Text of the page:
Couple hundred dollars for gas, $350/mth for a great place on the river, and I'm good to go. Weather blows out (it is winter), no big deal just pop in a DVD and watch a movie (or TV), play on the internet, etc., etc. In a nut shell, I've never spent two days in a motel room that I enjoyed.
X2, not all places will be a "Resort", it's what you want do with your time and money.

BTW, we have never overnighted at Wally World.

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Old 11-23-2012, 12:13 PM   #11
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Funny thing is, when we first started out, our absolute biggest concern was that we would be really put off by staying in "trailer parks". I guess stereotypes led us to believe that CG environments wouldn't be attractive to us.

After spending well over 1000 nights in these places, we've found that concern to be unfounded. We love seeing the diversity of folks that gather in CGs... especially on holiday weekends when the families gather for traditional outings with the kids.

Rick
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Old 11-23-2012, 12:23 PM   #12
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Where do you go if you want to avoid those kind of places? Can you just overnight where ever you want? Seems unlikely and possibly dangerous.
There are many.. City parks, County parks, State parks, Federal land - Bureau of Land Management/Corps of Engineers etc, etc.. Of course, most you wont get into with a 40 foot plus DP luxury home on wheels..
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Old 11-23-2012, 12:46 PM   #13
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There are two places my wife and I feel comfortable and cozy. One is our home in Washington and the other is our motor home no matter the location. We actually are a bit giddy the first night out in our motor home when we leave for our winter away. The bed is so nice and the coziness is inviting as we snuggle down and hear the furnace spewing warmth.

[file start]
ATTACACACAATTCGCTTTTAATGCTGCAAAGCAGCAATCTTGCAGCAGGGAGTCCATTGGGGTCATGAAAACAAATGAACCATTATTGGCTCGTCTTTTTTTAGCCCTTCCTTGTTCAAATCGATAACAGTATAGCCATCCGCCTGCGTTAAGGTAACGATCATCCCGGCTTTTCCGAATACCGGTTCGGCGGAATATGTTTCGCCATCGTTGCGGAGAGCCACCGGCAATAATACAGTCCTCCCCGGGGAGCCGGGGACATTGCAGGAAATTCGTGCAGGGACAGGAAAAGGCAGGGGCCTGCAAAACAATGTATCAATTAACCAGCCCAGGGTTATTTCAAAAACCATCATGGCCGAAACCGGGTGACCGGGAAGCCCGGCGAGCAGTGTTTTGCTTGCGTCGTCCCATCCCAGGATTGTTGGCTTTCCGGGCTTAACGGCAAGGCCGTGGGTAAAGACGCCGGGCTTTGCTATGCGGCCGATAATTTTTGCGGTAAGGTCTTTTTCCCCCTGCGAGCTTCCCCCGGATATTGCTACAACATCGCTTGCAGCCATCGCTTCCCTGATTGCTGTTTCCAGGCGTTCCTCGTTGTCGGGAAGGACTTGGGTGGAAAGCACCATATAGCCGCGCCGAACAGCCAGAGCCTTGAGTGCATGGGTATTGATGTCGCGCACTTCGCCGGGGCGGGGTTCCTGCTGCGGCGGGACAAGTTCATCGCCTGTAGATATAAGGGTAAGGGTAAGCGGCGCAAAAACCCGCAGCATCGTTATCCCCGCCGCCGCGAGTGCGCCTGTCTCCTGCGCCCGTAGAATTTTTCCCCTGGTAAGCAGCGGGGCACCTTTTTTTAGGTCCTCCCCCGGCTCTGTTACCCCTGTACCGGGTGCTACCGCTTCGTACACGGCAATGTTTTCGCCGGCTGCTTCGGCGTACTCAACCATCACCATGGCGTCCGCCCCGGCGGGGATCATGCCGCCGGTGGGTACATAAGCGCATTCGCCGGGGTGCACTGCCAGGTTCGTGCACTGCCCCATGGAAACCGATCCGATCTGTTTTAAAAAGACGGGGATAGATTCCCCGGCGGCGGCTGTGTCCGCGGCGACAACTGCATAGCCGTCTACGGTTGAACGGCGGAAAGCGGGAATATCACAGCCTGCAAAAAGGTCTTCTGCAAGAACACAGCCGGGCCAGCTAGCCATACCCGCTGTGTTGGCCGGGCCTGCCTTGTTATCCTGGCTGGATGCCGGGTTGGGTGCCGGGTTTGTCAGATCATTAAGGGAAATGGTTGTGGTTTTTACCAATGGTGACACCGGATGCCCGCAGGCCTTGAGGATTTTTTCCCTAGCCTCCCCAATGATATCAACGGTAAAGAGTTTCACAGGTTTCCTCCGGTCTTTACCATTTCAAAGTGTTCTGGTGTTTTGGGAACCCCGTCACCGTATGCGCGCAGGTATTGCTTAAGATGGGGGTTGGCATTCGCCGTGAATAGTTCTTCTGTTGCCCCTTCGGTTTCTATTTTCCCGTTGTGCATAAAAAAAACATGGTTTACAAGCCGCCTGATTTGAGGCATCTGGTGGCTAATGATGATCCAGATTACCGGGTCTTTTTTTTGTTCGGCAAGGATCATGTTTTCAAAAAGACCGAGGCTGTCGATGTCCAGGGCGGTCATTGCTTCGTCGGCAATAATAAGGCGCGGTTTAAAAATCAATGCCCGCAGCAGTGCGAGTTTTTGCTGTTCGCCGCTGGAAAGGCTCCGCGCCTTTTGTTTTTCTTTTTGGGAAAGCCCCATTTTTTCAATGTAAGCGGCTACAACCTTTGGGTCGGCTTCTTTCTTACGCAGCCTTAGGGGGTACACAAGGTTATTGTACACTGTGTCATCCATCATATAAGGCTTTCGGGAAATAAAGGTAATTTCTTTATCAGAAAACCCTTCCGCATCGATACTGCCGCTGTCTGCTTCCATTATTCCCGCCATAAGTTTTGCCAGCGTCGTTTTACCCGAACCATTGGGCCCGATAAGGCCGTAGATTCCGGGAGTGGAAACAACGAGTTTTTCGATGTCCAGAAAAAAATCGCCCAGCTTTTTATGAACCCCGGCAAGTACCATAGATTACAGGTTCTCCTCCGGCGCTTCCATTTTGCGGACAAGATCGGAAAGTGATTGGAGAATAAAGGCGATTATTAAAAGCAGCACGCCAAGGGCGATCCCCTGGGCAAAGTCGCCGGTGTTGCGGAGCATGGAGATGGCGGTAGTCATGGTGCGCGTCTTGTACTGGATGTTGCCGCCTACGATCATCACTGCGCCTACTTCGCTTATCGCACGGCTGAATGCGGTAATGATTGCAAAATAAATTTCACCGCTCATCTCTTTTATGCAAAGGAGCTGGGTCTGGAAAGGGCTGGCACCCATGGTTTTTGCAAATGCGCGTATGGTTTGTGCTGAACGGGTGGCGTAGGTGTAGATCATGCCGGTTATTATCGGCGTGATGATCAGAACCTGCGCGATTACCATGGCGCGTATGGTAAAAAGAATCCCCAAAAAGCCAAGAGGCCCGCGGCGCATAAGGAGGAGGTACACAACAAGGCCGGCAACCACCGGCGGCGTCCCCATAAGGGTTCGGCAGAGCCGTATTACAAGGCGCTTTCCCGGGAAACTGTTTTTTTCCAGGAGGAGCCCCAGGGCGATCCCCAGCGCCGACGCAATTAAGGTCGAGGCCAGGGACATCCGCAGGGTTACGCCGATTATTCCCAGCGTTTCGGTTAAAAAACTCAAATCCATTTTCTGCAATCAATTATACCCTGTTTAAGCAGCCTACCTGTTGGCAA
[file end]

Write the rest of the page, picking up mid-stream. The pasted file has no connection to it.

I cannot describe to you just how bad we feel in a hotel room, even a very nice one. We did all that as a working couple and had our fill.

The Seattle winters are not as much fun for us as they us to be. If we are going to travel and be away from "home' for months and be in the USA our motor home is our desired choice by far. In essence we are not away from home ever as a result, but we enjoy our sun and warmer weather year round.

We are seasonal travelers four to five months and we generally stay in the west where we have family and friends. We also enjoy places that compliment "home" living, some grass, flowers, walkways, ambiance and comfort.

What we have found is that we can find accomodations that suit us all over the place. Lots of room and amenities and different parking situations to provide privacy and inclusiveness all at the same time. This is not difficult, there are any camping references that rate and review camping locations.

When traveling we have found the same but only after experience and trial an error. We learned the places that accomodate our needs and we return there when traveling. We like the park with the stream running down the center, the one with the lake front view, the one with the quarter mile walk to the ocean, the one with easy access off the freeway for a quick start in the morning[ all different all nice.